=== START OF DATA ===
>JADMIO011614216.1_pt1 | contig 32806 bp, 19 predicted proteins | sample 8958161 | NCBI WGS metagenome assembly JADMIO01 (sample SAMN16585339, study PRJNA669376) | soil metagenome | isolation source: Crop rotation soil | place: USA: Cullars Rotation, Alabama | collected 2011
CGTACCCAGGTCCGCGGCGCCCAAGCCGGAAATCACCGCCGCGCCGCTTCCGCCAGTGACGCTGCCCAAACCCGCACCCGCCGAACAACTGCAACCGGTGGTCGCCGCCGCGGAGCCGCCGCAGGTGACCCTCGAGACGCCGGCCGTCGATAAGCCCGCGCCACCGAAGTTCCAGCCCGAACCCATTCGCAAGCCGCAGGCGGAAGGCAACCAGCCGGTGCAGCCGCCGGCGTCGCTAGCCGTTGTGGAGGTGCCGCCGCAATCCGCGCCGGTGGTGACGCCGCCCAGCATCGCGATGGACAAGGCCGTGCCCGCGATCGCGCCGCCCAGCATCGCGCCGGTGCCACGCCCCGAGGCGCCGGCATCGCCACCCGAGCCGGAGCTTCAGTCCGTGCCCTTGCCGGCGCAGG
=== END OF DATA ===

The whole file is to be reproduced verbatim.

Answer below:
>JADMIO011614216.1_pt1 | contig 32806 bp, 19 predicted proteins | sample 8958161 | NCBI WGS metagenome assembly JADMIO01 (sample SAMN16585339, study PRJNA669376) | soil metagenome | isolation source: Crop rotation soil | place: USA: Cullars Rotation, Alabama | collected 2011
CGTACCCAGGTCCGCGGCGCCCAAGCCGGAAATCACCGCCGCGCCGCTTCCGCCAGTGACGCTGCCCAAACCCGCACCCGCCGAACAACTGCAACCGGTGGTCGCCGCCGCGGAGCCGCCGCAGGTGACCCTCGAGACGCCGGCCGTCGATAAGCCCGCGCCACCGAAGTTCCAGCCCGAACCCATTCGCAAGCCGCAGGCGGAAGGCAACCAGCCGGTGCAGCCGCCGGCGTCGCTAGCCGTTGTGGAGGTGCCGCCGCAATCCGCGCCGGTGGTGACGCCGCCCAGCATCGCGATGGACAAGGCCGTGCCCGCGATCGCGCCGCCCAGCATCGCGCCGGTGCCACGCCCCGAGGCGCCGGCATCGCCACCCGAGCCGGAGCTTCAGTCCGTGCCCTTGCCGGCGCAGG